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Italians are fortunate to come away with 1-0 victory on Del Piero goal.

U.S.-Italy analysis

U.S. generated no real attack in loss to Italy, but scrappy defense was impressive.

By Robert Wagman

(Wednesday, February 13, 2002) -- United States men’s Bruce Arena cannot be too happy with his attack, though he can be pleased with his defense after losing 1-0 to Italy at Stadio Cibali in Catania, Italy.

It was troubling how little offense the U.S. generated despite the Italy’s decision to concede tons of room in the first half. And when an Italian defense considered the most organized and efficient in the world gave the Americans a gift, Landon Donovan could not convert his free run on goal. Sixteen yards out and with plenty of net to shoot at, the teenager hit the far left post and watched the ball spin harmlessly away.

Italian goalkeeper Francesco Toldo was not otherwise tested, making four routine saves.

Still, the U.S. played one of the World Cup favorites even, considering the one Italian goal shouldn’t have been. Defender David Regis was shoved to the ground by Gianluca Zambrotta who started a quick counterattack which the Americans were in no position to defend. Two quick passes later, Alessandro Del Piero hit an easy six-yard volley into an open net for the game-winner as three U.S. defenders chased futilely from behind.

In the first half, the Italians seemed content to defend, allowing the U.S. plenty of space in the midfield. When Italy attacked, the American backs and defensive midfielder Chris Armas did a nice job with Christian Vieri and Francesco Totti, that being no small achievement.

While Italy allowed the U.S. lots of possession and the ability to string numerous passes together, the Americans did not generate a coherent attack or a really strong shot on frame.

The Azzurri headed off the field at intermission to the boos and whistles of their home fans. Coach Giovanni Trapattoni responded by inserting star striker Del Piero and three other younger, more offensive-minded younger players eager to make the World Cup team Italy quickly took control, but except for the goal that shouldn’t have been, the U.S. held off the Italians as they pushed forward.

Losing to Italy at home 1-0 on a disputed goal looks good on paper, but while the U.S. was certainly was respectable in defeat, it must find a way to attack in numbers against good opponents. Outshooting Italy 15-8 on the scoresheet might look impressive, but the Americans had only one quality chance and they must find a way to do better.

Player ratings


Goalkeeper Brad Friedel - 6: Not a lot of work, but a solid effort. Two fine saves and he controlled the ball well in his area.

Defender Jeff Agoos - 5.5: Led the defense responded like a veteran to pressure in the second half.

Defender Gregg Berhalter - 5.5: Did surprisingly well against Christian Vieri in the first half, no small task, thoughed he did not react well in some situations. Helped himself in the World Cup picture.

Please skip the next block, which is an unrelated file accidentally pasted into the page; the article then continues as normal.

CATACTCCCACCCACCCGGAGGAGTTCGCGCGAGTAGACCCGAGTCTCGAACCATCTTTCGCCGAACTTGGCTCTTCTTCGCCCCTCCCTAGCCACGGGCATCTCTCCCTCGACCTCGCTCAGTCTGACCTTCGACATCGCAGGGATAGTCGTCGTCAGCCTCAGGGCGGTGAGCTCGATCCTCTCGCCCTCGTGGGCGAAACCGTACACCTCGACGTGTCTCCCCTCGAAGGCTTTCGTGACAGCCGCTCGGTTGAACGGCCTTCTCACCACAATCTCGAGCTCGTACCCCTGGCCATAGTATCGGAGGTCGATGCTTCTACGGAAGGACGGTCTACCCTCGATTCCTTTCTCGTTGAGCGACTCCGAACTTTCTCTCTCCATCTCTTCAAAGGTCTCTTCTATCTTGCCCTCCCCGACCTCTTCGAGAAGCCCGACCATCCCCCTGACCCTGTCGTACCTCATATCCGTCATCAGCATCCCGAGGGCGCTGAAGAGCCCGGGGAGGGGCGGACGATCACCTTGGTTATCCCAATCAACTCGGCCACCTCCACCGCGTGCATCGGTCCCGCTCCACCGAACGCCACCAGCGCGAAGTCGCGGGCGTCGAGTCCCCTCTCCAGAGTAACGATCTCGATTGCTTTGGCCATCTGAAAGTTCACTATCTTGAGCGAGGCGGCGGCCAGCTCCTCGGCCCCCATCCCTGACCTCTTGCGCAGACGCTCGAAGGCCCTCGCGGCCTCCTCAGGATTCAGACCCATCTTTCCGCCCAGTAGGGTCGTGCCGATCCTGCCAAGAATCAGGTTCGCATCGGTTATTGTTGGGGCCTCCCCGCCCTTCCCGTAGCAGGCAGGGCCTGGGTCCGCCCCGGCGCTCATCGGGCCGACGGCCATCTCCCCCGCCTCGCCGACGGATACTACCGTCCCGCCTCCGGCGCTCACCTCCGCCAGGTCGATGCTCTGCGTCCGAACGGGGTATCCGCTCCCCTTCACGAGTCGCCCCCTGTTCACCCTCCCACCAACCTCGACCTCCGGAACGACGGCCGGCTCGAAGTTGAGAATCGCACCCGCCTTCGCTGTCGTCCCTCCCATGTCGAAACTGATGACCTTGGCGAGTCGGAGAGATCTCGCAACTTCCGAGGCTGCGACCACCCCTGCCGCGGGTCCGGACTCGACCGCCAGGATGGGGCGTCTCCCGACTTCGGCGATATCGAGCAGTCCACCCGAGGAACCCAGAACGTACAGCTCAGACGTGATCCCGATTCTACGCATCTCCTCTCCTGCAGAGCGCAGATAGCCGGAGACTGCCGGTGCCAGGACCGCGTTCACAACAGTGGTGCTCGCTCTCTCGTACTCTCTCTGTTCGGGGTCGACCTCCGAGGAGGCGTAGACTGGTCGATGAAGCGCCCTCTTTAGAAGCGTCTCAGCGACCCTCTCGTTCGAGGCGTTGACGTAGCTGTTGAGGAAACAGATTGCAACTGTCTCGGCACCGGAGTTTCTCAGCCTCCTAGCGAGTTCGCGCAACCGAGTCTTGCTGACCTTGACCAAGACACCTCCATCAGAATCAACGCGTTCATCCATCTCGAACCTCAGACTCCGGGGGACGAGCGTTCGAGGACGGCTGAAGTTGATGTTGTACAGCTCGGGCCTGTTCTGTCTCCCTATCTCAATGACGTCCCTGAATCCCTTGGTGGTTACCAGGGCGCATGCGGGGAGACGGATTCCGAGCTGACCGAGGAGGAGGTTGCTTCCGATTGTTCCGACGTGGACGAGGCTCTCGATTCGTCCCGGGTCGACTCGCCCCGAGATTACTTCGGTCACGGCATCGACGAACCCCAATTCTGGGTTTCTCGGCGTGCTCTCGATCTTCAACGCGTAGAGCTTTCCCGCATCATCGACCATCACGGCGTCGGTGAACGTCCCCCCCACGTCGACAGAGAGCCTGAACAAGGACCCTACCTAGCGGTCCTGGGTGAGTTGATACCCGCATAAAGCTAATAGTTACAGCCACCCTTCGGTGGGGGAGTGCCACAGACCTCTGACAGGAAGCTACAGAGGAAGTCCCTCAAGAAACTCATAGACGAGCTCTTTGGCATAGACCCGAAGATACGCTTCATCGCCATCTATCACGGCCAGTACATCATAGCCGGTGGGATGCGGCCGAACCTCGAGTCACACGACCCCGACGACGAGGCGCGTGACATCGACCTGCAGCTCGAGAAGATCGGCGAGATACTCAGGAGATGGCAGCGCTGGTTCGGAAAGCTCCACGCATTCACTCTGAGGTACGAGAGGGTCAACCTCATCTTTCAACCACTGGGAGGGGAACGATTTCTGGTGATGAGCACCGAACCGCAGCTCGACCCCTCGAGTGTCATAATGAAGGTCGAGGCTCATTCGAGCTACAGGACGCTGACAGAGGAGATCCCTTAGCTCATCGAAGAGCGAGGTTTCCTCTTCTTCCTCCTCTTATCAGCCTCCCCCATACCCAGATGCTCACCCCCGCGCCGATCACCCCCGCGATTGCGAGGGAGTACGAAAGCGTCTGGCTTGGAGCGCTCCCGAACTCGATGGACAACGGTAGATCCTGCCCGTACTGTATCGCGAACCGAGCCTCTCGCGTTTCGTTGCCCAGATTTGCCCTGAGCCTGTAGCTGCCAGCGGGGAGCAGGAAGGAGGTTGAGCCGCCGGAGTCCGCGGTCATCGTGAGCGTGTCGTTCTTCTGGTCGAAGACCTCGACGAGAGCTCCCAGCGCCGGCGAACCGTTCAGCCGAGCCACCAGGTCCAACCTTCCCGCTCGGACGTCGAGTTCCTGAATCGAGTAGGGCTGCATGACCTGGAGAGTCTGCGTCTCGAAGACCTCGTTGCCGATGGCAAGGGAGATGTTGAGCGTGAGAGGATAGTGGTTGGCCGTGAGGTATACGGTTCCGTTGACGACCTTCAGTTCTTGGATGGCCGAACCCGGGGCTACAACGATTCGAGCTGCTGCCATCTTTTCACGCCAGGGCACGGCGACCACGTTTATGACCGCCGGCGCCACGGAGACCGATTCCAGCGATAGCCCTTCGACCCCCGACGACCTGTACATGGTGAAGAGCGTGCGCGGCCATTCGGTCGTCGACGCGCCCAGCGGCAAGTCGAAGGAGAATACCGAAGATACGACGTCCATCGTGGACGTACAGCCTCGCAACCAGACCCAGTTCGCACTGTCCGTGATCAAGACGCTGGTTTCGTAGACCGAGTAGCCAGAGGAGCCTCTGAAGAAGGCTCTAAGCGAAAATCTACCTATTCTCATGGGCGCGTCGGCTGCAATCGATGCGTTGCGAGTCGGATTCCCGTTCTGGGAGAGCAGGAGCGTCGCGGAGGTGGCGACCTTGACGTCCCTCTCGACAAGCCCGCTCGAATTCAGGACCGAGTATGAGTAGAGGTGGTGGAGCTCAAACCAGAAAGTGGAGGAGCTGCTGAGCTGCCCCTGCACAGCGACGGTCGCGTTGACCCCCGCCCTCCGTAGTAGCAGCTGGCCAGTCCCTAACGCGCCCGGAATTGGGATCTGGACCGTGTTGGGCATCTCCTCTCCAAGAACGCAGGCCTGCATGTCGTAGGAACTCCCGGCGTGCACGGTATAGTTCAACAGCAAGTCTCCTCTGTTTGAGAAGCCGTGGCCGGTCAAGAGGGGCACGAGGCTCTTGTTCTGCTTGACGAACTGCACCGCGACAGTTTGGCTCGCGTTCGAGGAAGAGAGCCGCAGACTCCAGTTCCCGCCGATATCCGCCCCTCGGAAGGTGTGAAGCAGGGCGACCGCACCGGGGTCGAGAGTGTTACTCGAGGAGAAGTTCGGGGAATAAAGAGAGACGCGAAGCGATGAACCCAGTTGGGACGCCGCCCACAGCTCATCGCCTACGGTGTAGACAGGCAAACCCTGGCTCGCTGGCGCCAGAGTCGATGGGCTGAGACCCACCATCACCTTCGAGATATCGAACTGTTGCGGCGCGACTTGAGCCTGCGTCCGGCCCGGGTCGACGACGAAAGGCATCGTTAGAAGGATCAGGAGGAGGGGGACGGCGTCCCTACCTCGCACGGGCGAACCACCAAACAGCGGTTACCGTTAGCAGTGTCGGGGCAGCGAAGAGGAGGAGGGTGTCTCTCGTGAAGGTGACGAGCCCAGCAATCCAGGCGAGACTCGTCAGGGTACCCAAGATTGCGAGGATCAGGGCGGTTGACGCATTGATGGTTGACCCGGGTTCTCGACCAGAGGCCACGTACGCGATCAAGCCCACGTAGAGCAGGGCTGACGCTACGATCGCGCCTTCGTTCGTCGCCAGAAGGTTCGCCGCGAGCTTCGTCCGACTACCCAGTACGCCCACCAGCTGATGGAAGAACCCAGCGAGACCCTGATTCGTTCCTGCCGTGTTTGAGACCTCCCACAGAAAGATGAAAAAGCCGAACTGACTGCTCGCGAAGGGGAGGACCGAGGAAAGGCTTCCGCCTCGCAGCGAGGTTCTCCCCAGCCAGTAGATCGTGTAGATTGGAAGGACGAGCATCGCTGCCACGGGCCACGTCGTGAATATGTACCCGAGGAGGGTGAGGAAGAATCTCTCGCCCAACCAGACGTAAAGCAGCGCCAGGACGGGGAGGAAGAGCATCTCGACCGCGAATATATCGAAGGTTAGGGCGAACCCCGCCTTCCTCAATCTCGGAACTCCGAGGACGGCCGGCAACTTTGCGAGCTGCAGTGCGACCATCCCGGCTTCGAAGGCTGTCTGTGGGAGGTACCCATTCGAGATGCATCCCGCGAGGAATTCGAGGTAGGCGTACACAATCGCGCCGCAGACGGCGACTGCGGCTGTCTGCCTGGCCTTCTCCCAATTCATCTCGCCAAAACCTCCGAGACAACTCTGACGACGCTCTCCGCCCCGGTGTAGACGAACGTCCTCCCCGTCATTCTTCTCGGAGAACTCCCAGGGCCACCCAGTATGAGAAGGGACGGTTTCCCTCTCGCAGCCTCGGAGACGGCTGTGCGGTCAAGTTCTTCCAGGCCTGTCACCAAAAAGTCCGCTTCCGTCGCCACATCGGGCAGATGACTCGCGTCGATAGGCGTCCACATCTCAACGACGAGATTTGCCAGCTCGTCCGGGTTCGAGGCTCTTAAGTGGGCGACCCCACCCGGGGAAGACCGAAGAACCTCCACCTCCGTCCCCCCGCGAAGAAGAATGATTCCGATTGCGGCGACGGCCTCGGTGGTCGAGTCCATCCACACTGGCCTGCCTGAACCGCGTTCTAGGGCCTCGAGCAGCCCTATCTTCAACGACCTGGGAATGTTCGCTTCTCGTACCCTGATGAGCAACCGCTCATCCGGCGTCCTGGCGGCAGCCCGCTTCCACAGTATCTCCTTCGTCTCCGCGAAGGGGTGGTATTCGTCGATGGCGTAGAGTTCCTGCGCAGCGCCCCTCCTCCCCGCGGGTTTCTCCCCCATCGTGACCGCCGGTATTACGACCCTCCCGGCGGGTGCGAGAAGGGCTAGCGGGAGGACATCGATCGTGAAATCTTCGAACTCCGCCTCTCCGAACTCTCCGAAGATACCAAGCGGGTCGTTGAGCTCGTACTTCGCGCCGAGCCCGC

Defender David Regis - 6: One of his best defensive efforts for the U.S. Not only denied Italy room on its right side, but consistently came into the middle to backup central defenders. On the Italian goal, should have moved the ball more quickly, but was clearly fouled.

Defender Tony Sanneh - 5.5: A good effort on both ends of the field. Defended well, especially man-to-man and pushed the ball up the right side often.

Midfielder Chris Armas - 7: Best U.S. player, scrambling around the back, providing key defensive stops and support when needed.

Midfielder John O'Brien - 5.5: Looked the best player for the U.S. in the midfield. Got involved in the offense, while still providing defensive cover.

Midfielder Claudio Reyna - 5: Not one of his better efforts for the U.S. Had some nice touches, but, by and large, was never really in this match, especially in the second half when Italy started to crowd the midfield and move players forward

Midfielder Earnie Stewart - 5: Had a very quiet match. Was a factor early, but contributed little after that.

Forward Joe-Max Moore - 5: Under constant physical pressure and had little room to operate. Did little with his few chances.

Forward Landon Donovan - 4.5: Should have converted Materazzi's gift for a goal. Again, did not respond well to physical pressure and was easily moved off the ball often. His youth and inexperience showed.


Defender Frankie Hedjuk (58th minute for Sanneh) - 5: His speed helped on a few plays, but generally he did not have much of an impact.

Forward Josh Wolff (65th minute for Donovan) - 5: Never really a factor after he came in. Was easily handled by Italian defenders

Forward Jovan Kirovski (78th minute for Moore) - 5: A few decent touches and tracked back well to help defensively, but no impact.

Midfielder Eddie Lewis (79th minute for Reyna) - 5: Created a couple chances late, but made bad decision to shoot with players open and probably in better scoring position.

Senior correspondent Robert Wagman's "It Seems To Me . . . " appears regularly on SoccerTimes. He can be e-mailed at bobwagman@soccertimes.com..

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